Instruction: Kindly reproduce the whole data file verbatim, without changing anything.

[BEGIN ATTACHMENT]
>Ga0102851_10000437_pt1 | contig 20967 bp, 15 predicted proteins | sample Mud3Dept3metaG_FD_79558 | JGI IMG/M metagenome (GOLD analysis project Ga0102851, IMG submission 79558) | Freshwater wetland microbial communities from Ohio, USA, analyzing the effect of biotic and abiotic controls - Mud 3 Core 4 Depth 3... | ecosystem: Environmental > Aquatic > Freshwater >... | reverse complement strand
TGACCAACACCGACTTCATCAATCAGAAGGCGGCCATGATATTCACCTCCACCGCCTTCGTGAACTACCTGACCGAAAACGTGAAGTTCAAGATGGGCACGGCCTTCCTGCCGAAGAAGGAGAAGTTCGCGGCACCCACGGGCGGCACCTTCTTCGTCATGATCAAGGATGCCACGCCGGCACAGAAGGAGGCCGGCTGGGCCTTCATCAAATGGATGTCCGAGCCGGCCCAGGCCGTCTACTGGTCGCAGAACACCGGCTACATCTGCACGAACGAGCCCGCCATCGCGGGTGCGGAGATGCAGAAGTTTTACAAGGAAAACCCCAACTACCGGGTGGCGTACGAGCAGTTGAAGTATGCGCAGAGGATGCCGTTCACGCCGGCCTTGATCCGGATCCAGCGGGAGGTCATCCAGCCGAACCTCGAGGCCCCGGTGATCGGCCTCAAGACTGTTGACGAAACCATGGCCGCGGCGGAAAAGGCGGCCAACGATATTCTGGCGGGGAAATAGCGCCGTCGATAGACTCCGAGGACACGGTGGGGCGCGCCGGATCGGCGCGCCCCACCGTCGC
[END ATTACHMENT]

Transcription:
>Ga0102851_10000437_pt1 | contig 20967 bp, 15 predicted proteins | sample Mud3Dept3metaG_FD_79558 | JGI IMG/M metagenome (GOLD analysis project Ga0102851, IMG submission 79558) | Freshwater wetland microbial communities from Ohio, USA, analyzing the effect of biotic and abiotic controls - Mud 3 Core 4 Depth 3... | ecosystem: Environmental > Aquatic > Freshwater >... | reverse complement strand
TGACCAACACCGACTTCATCAATCAGAAGGCGGCCATGATATTCACCTCCACCGCCTTCGTGAACTACCTGACCGAAAACGTGAAGTTCAAGATGGGCACGGCCTTCCTGCCGAAGAAGGAGAAGTTCGCGGCACCCACGGGCGGCACCTTCTTCGTCATGATCAAGGATGCCACGCCGGCACAGAAGGAGGCCGGCTGGGCCTTCATCAAATGGATGTCCGAGCCGGCCCAGGCCGTCTACTGGTCGCAGAACACCGGCTACATCTGCACGAACGAGCCCGCCATCGCGGGTGCGGAGATGCAGAAGTTTTACAAGGAAAACCCCAACTACCGGGTGGCGTACGAGCAGTTGAAGTATGCGCAGAGGATGCCGTTCACGCCGGCCTTGATCCGGATCCAGCGGGAGGTCATCCAGCCGAACCTCGAGGCCCCGGTGATCGGCCTCAAGACTGTTGACGAAACCATGGCCGCGGCGGAAAAGGCGGCCAACGATATTCTGGCGGGGAAATAGCGCCGTCGATAGACTCCGAGGACACGGTGGGGCGCGCCGGATCGGCGCGCCCCACCGTCGC